George Armstrong Custer

George Armstrong Custer

Born: 1839 in New Rumley, Ohio

Died: June 25, 1876 at the Battle of the Little Big Horn (Montana Territory)

    Custer was an Army officer, Custer graduated last in his class from West Point in 1861.   Custer served in the Civil War as a second lieutenant in the Union Army.   At the end of the War, Custer was promoted to major general of the Regular Army

     Following the war in July of 1866, in the reorganization of the U.S. Army, Custer was made lieutenant colonel of the 7th Cavalry Regiment in the Indian territories

     Custer was involved in the campaign against the Cheyenne Indians during 1867 - 1868.  Custer after a court-martial for going AWOL to visit his sick wife at Fort Hayes, was suspended from duty for a year

      Low regard with loose unreliable performance Custer pressed to perform.  It was not until the controversial Battle of Washita in 1868 that Custer won a victory over the Cheyenne Indians

     In the eyes of many, Custer was responsible for the inhumane massacre of Black Kettle's friendly sleeping Indian Village

    1870 until 1872 Custer's 7th Cavalry was disbanded and was not reunited until the gold rush in the Dakota Territory.  Custer and the 7th Cavalry were to escort a survey party which moved from Fort Rice upstream

     The intensity of the party included 373 civilians, 1500 soldiers of the 7th Cavalry led by Custer and 275 supply wagons

    Again in 1874 a reconnaissance mission of the Sioux's beloved Black Hills in Dakota Territory included scientists, newspapermen, photographers, and miners.     Immediately the miners found gold.   Custer and the 7th Cavalry was back in action again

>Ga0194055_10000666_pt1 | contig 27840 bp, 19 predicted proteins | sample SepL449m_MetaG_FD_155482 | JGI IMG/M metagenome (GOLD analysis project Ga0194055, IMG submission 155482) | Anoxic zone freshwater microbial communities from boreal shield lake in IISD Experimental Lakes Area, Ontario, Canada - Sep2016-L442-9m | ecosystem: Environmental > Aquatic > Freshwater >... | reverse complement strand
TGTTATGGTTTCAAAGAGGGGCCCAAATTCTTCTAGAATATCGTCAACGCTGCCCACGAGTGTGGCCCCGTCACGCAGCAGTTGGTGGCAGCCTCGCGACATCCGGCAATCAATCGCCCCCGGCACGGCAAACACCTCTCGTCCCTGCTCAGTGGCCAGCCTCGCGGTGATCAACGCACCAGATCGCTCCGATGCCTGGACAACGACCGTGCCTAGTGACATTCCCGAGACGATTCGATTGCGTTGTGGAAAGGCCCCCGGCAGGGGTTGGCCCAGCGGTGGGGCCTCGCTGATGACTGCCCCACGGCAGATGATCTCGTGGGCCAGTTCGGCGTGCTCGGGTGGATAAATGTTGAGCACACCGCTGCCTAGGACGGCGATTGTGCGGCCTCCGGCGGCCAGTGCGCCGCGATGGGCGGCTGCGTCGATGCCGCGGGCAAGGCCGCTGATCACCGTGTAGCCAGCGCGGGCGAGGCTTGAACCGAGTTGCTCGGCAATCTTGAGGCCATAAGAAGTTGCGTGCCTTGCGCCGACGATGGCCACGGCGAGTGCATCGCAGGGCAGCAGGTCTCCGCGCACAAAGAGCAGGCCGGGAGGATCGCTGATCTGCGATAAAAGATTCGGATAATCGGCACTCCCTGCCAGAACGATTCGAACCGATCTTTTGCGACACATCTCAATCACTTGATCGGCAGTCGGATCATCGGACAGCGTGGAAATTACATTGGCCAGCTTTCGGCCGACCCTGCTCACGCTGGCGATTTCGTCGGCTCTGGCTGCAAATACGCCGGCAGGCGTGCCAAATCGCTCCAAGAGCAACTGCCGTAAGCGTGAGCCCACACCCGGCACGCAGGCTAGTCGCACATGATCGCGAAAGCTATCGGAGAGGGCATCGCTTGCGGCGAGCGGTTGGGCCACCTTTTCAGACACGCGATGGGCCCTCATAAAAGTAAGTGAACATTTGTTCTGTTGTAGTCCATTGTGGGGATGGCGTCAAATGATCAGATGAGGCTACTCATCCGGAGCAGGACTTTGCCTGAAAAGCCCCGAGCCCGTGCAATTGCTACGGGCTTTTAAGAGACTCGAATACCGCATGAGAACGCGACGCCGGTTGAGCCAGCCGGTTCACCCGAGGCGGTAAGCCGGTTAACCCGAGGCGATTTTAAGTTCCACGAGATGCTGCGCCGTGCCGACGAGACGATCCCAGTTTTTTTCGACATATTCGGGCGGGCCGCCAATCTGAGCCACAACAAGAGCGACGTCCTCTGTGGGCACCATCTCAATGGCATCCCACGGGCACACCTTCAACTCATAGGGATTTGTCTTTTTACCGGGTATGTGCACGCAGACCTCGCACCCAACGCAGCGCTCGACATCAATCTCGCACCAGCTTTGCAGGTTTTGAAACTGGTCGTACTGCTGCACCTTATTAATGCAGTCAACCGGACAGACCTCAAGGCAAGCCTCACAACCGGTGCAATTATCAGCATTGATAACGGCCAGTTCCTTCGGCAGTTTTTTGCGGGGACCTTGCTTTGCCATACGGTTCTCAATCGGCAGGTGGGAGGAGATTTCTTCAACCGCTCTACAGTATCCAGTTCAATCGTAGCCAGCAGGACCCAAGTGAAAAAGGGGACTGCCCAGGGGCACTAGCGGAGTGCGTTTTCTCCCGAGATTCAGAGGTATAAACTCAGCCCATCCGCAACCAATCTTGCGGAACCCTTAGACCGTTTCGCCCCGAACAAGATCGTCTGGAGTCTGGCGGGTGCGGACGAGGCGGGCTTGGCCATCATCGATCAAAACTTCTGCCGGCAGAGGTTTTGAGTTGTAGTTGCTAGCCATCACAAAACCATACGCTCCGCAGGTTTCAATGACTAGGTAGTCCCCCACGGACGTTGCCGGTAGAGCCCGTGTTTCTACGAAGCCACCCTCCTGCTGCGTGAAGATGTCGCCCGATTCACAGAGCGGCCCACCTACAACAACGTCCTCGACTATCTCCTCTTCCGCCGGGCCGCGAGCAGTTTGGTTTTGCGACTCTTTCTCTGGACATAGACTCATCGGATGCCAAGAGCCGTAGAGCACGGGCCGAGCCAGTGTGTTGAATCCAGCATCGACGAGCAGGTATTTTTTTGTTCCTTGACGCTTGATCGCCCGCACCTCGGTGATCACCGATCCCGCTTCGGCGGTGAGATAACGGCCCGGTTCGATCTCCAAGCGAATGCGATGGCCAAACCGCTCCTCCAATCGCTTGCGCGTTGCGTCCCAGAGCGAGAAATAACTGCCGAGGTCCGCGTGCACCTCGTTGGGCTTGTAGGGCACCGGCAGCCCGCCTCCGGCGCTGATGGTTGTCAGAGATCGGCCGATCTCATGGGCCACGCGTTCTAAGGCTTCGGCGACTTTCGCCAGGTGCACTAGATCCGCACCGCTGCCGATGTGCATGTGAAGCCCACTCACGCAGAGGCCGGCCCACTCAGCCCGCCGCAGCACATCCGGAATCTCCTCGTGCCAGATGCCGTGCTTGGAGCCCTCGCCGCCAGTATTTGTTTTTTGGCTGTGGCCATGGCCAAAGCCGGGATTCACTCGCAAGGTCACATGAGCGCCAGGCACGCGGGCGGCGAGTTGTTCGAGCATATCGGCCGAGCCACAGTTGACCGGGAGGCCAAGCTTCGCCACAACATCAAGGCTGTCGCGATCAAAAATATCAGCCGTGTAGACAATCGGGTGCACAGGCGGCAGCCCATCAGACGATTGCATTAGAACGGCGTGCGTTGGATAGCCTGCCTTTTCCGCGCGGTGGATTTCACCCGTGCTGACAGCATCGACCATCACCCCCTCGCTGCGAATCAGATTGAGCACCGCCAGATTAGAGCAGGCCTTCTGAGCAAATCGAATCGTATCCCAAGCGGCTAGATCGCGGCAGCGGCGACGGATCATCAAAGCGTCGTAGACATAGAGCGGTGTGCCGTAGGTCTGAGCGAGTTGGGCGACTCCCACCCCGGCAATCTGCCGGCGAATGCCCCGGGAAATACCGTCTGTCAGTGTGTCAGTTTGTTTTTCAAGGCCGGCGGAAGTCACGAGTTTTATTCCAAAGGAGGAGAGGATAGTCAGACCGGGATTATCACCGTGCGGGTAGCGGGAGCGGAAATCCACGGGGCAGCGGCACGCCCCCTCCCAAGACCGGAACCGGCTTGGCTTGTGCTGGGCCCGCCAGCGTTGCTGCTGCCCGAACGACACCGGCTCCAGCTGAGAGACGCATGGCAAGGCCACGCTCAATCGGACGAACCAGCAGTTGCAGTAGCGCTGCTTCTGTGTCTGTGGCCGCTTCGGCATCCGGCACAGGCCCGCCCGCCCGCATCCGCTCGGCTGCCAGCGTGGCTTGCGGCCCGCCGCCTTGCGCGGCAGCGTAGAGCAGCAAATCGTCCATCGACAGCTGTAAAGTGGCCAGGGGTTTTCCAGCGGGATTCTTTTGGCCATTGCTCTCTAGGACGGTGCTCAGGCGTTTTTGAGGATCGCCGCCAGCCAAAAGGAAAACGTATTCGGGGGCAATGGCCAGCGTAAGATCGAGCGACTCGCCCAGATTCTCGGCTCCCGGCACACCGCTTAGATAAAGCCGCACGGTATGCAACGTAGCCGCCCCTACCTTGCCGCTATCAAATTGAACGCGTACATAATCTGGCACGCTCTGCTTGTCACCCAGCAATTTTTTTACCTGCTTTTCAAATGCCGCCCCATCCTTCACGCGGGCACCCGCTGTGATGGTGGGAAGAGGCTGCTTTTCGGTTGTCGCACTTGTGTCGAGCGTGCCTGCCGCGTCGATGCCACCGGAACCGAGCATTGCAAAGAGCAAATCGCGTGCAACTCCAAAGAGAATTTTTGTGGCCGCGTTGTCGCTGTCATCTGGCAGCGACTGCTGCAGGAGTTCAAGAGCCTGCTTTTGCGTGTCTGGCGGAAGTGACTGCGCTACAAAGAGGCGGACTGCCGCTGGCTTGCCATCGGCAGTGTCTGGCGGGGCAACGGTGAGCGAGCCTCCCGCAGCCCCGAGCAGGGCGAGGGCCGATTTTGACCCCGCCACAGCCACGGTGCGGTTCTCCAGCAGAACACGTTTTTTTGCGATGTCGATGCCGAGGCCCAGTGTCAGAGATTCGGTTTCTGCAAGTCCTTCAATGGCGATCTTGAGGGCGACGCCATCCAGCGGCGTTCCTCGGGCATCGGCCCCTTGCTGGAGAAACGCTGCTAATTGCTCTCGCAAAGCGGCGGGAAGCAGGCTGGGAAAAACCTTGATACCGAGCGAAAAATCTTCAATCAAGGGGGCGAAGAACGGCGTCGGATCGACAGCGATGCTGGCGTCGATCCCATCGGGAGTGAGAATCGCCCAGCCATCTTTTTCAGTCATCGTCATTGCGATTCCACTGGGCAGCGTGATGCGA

The Army kept out the invasion of prospectors until September of 1875 when the Sioux refused to sell the Black Hills for six million dollars

    Custer and the 7th Cavalry on June 25, 1876, having ridden up the Rosebud and turning west to the Little Big Horn en route to meet Gibbon's columns, Custer found a Sioux village, underestimating the size, (eager for glory) Custer launched an attack

    Dividing the cavalry into three groups with Captain Benteen with 125 soldiers to the south, Major Reno with 115 soldiers across the Little Big Horn and Custer himself with 264 soldiers along the eastern bank of the river

    Greatly out numbered Custer and his attacking force were massacred while Reno and Benteen were forced to regroup and never able to join their commander

    The Battle of the Little Big Horn or Custer's Last Stand as it is also known was the beginning of the end for the Sioux. Although it was the greatest Indian victory, the timing coming so close to the United States Centennial proved disastrous for the Indians

     The American government and people cried for revenge.  The politics were immense and enormous resources were expended to their beckoning call.  Custer and the 7th Cavalry were to be avenged.   The goal was to smash the Indians' resistance once and for all.  The deed was done.    The remaining Indians  incarcerated as prisoners of war, were the remnants of the once proud  free nations of the Plains Indians

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